The first act takes place in a bar owned by Johnny the Priest and tended by Larry. Coal-barge captain Old Chris receives a letter from his daughter, a young woman he has not seen since she was 5 years old and their family lived in Sweden. They meet at the bar and she agrees to go on the coal barge with him. The rest of the play takes place on the barge.
A confrontation among Anna, Chris and Mat. Mat wants to marry Anna, Chris does not want her to marry any sailor, and Anna doesn't want either of them to think they're in charge of her. She tells them the truth about her life: she was raped while living with her mother's relatives on a Minnesota farm, then became a prostitute after some time as a nurse's aide. Mat gets furious, and he and Chris leave.
Mat and Chris return. Anna forgives Chris for not being part of her childhood, and after a dramatic confrontation, Mat forgives Anna for being a prostitute after she promises to stop, and Chris agrees to them getting married. It turns out that Chris and Mat have both signed up for the same ship that is leaving for South Africa the next day, but they promise to return to Anna after the voyage.
O'Neill's first version of this play, begun in January 1919, was titled Chris Christopherson and performed as Chris in out-of-town tryouts. O'Neill revised it radically, changing the barge captain's daughter Anna from a pure woman needing to be protected into a prostitute who finds reformation and love from life on the sea. The new version, play, now titled Anna Christie, had its premiere on Broadway at the Vanderbilt Theatre on 2 November 1921, and ran for 177 performances before closing in April 1923. The production was staged by Arthur Hopkins and starred Pauline Lord.
Alexander Woollcott in the New York Times called it "a singularly engrossing play", and advised that "all grown-up playgoers should jot down in their notebooks the name of Anna Christie as that of a play they really ought to see."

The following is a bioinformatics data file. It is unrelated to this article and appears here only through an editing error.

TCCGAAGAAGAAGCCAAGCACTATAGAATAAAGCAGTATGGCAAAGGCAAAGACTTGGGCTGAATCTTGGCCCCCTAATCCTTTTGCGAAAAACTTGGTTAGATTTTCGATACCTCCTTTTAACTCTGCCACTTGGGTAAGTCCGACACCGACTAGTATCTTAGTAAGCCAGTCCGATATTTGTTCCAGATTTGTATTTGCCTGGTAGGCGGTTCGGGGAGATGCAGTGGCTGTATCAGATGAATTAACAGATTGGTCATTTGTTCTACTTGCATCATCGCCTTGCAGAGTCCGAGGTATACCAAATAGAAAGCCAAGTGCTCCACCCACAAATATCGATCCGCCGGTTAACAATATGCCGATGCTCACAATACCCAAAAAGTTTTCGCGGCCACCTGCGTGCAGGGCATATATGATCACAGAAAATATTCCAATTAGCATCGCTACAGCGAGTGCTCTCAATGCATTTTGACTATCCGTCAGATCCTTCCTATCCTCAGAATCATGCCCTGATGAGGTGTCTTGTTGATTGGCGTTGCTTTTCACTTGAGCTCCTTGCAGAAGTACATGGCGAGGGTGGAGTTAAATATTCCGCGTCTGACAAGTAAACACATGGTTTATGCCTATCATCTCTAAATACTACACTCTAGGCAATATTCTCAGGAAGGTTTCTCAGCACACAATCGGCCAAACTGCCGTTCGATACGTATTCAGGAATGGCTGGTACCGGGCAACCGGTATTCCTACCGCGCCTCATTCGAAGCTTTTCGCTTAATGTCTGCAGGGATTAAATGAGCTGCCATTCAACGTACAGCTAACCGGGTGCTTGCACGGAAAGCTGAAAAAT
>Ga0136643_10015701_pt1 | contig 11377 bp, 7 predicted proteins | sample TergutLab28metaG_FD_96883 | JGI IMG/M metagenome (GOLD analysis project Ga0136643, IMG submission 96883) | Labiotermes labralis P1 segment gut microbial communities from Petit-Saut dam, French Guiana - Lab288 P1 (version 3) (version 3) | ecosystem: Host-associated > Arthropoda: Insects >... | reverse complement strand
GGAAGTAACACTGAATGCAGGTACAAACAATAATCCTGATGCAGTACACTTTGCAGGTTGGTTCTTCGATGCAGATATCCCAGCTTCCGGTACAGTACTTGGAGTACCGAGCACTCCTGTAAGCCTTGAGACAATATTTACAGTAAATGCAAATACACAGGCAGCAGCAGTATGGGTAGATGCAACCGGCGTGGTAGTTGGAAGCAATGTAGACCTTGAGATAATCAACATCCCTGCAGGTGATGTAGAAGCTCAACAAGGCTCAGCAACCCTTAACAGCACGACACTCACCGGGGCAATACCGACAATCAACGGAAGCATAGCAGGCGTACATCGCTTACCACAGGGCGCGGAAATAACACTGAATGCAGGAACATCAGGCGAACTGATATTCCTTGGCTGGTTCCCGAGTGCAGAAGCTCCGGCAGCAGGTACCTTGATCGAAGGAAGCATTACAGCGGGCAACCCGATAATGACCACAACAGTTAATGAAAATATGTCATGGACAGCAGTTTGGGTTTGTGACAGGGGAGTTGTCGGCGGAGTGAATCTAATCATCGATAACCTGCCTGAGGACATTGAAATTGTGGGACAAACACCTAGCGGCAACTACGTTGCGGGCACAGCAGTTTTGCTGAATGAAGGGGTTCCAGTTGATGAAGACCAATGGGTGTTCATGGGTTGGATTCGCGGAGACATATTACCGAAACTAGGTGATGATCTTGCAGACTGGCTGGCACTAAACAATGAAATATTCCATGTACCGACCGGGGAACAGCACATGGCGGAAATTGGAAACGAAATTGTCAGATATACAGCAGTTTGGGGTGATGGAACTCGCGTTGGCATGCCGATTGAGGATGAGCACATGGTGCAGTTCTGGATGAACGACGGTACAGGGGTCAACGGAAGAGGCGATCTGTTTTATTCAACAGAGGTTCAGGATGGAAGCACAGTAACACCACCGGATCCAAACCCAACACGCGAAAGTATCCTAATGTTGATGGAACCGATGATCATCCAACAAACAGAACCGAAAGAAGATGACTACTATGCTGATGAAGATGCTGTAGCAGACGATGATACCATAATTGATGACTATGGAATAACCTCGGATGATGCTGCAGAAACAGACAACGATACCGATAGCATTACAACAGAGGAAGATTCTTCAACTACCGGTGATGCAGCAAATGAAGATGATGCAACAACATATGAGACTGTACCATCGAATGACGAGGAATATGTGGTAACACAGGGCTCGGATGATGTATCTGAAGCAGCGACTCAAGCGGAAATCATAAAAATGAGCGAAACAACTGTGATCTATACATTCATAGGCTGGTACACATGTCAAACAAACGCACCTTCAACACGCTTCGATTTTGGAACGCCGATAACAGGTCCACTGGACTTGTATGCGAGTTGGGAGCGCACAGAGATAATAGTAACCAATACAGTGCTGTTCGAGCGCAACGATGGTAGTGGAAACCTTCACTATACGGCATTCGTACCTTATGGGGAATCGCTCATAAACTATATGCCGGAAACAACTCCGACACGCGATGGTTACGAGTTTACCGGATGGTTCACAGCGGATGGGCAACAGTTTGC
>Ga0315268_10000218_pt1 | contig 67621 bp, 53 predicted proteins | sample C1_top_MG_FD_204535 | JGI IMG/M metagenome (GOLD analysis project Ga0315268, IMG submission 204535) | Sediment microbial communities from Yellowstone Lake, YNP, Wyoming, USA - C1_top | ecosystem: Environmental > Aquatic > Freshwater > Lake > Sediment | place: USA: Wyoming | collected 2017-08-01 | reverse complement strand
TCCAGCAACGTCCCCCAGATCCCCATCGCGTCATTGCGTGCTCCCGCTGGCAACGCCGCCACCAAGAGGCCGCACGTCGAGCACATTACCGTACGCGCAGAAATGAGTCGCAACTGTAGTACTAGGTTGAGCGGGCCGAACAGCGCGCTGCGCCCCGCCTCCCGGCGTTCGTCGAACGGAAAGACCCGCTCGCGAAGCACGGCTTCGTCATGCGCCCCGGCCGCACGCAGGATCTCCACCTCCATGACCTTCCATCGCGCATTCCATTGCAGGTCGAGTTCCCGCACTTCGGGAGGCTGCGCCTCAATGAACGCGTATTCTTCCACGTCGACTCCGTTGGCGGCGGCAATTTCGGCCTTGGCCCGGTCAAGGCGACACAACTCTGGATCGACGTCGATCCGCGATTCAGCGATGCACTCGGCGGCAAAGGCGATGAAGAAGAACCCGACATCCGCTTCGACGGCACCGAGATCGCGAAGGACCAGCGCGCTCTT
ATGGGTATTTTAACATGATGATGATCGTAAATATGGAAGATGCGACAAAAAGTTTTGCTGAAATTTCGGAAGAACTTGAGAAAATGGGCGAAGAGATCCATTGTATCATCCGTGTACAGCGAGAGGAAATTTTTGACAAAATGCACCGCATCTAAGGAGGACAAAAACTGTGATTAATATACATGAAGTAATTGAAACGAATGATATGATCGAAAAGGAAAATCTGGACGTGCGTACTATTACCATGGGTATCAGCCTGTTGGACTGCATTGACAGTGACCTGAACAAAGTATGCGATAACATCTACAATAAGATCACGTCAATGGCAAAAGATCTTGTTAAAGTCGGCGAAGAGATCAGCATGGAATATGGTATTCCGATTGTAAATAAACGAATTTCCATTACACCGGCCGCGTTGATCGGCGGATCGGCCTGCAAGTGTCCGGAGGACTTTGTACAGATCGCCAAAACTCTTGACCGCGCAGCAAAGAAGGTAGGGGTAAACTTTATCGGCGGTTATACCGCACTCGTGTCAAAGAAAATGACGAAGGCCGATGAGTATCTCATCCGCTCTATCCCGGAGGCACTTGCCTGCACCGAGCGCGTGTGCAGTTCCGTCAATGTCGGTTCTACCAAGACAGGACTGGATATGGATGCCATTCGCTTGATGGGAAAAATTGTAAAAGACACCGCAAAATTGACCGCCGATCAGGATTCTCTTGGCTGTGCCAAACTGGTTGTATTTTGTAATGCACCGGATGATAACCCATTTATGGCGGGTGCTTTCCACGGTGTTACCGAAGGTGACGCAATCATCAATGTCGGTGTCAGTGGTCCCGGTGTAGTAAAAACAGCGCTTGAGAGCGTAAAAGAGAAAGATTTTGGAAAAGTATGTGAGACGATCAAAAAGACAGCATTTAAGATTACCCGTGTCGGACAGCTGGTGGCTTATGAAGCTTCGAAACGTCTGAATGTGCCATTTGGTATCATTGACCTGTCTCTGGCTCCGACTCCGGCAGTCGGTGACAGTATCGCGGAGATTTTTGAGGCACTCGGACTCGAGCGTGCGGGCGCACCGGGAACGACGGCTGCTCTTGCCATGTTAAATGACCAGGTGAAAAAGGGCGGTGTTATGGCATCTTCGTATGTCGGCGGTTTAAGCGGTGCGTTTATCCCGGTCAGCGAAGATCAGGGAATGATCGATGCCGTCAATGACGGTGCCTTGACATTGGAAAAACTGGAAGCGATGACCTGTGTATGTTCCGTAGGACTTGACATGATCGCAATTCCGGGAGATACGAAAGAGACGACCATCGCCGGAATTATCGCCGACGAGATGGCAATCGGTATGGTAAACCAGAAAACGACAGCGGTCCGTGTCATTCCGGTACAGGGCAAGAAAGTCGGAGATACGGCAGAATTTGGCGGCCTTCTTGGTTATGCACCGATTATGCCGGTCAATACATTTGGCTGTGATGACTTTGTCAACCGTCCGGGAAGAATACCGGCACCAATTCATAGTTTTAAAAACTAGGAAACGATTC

1923: The London West End premiere was staged at the Strand Theatre (now the Novello) in 1923. This was the first time an O'Neill play was seen in the West End. The play starred Pauline Lord, who had been the original Anna Christie on Broadway. The play had a great reception. Time magazine wrote, "In London, the first night of Eugene O'Neill's Anna Christie, with Pauline Lord in the title role, received a tremendous ovation. After the first act the curtain was rung up a dozen times during the applause.
1955: According to actress Ellen Burstyn in the 2012 film "Marilyn in Manhattan," Marilyn Monroe performed a scene from Anna Christie at the Actors Studio with Maureen Stapleton. Calling the story "legendary," Burstyn said, "Everybody who saw that says that it was not only the best work Marilyn ever did, it was some of the best work ever seen at Studio, and certainly the best interpretation of Anna Christie anybody ever saw. She...achieved real greatness in that scene." (According to some biographers, Marilyn was molested by foster parents and worked as a prostitute.)
Another adaptation by Frances Marion, released in 1930, was directed by Clarence Brown and starred Greta Garbo, Charles Bickford, George F. Marion and Marie Dressler. This pre-Code film used the marketing slogan "Garbo Talks!", as it was her first talkie. Her first spoken line has become her most famous: "Give me a whiskey with ginger ale on the side, and don't be stingy, baby." George F. Marion performed the role of Anna's father in the original Broadway production and in both the 1923 and 1930 film adaptations.